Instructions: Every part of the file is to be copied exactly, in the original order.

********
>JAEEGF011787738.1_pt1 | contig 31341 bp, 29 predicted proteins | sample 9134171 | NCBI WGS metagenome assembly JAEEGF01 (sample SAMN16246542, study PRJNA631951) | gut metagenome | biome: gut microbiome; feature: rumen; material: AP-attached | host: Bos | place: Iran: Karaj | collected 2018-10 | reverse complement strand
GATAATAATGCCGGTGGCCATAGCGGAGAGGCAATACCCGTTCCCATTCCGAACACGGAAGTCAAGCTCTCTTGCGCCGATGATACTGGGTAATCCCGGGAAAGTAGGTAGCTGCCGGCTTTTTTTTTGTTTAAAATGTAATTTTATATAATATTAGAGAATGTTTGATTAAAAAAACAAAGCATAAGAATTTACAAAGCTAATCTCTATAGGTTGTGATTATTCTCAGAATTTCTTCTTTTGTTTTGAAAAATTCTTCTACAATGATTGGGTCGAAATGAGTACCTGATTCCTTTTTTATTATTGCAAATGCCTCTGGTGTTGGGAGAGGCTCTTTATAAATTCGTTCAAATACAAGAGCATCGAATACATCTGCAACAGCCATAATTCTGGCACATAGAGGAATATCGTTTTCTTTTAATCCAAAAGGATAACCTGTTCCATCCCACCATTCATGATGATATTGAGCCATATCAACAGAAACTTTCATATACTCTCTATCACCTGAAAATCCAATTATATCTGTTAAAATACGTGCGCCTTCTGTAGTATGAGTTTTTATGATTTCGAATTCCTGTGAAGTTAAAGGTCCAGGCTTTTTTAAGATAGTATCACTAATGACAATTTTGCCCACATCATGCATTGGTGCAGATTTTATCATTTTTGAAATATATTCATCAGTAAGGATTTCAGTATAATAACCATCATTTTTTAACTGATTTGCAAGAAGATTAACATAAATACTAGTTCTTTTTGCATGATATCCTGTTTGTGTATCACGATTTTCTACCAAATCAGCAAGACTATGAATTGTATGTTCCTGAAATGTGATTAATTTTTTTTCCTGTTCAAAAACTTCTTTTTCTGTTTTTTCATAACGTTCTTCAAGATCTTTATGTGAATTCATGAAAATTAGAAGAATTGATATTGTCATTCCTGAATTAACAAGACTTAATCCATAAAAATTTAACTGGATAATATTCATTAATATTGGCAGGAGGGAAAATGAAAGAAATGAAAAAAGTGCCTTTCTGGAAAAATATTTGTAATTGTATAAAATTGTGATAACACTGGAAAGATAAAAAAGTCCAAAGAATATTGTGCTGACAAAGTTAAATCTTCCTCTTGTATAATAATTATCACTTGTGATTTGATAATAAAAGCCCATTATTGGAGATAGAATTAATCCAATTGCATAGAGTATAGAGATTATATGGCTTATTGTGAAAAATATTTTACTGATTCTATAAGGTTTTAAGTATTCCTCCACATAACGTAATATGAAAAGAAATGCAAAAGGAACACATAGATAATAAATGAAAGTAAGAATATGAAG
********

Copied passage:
>JAEEGF011787738.1_pt1 | contig 31341 bp, 29 predicted proteins | sample 9134171 | NCBI WGS metagenome assembly JAEEGF01 (sample SAMN16246542, study PRJNA631951) | gut metagenome | biome: gut microbiome; feature: rumen; material: AP-attached | host: Bos | place: Iran: Karaj | collected 2018-10 | reverse complement strand
GATAATAATGCCGGTGGCCATAGCGGAGAGGCAATACCCGTTCCCATTCCGAACACGGAAGTCAAGCTCTCTTGCGCCGATGATACTGGGTAATCCCGGGAAAGTAGGTAGCTGCCGGCTTTTTTTTTGTTTAAAATGTAATTTTATATAATATTAGAGAATGTTTGATTAAAAAAACAAAGCATAAGAATTTACAAAGCTAATCTCTATAGGTTGTGATTATTCTCAGAATTTCTTCTTTTGTTTTGAAAAATTCTTCTACAATGATTGGGTCGAAATGAGTACCTGATTCCTTTTTTATTATTGCAAATGCCTCTGGTGTTGGGAGAGGCTCTTTATAAATTCGTTCAAATACAAGAGCATCGAATACATCTGCAACAGCCATAATTCTGGCACATAGAGGAATATCGTTTTCTTTTAATCCAAAAGGATAACCTGTTCCATCCCACCATTCATGATGATATTGAGCCATATCAACAGAAACTTTCATATACTCTCTATCACCTGAAAATCCAATTATATCTGTTAAAATACGTGCGCCTTCTGTAGTATGAGTTTTTATGATTTCGAATTCCTGTGAAGTTAAAGGTCCAGGCTTTTTTAAGATAGTATCACTAATGACAATTTTGCCCACATCATGCATTGGTGCAGATTTTATCATTTTTGAAATATATTCATCAGTAAGGATTTCAGTATAATAACCATCATTTTTTAACTGATTTGCAAGAAGATTAACATAAATACTAGTTCTTTTTGCATGATATCCTGTTTGTGTATCACGATTTTCTACCAAATCAGCAAGACTATGAATTGTATGTTCCTGAAATGTGATTAATTTTTTTTCCTGTTCAAAAACTTCTTTTTCTGTTTTTTCATAACGTTCTTCAAGATCTTTATGTGAATTCATGAAAATTAGAAGAATTGATATTGTCATTCCTGAATTAACAAGACTTAATCCATAAAAATTTAACTGGATAATATTCATTAATATTGGCAGGAGGGAAAATGAAAGAAATGAAAAAAGTGCCTTTCTGGAAAAATATTTGTAATTGTATAAAATTGTGATAACACTGGAAAGATAAAAAAGTCCAAAGAATATTGTGCTGACAAAGTTAAATCTTCCTCTTGTATAATAATTATCACTTGTGATTTGATAATAAAAGCCCATTATTGGAGATAGAATTAATCCAATTGCATAGAGTATAGAGATTATATGGCTTATTGTGAAAAATATTTTACTGATTCTATAAGGTTTTAAGTATTCCTCCACATAACGTAATATGAAAAGAAATGCAAAAGGAACACATAGATAATAAATGAAAGTAAGAATATGAAG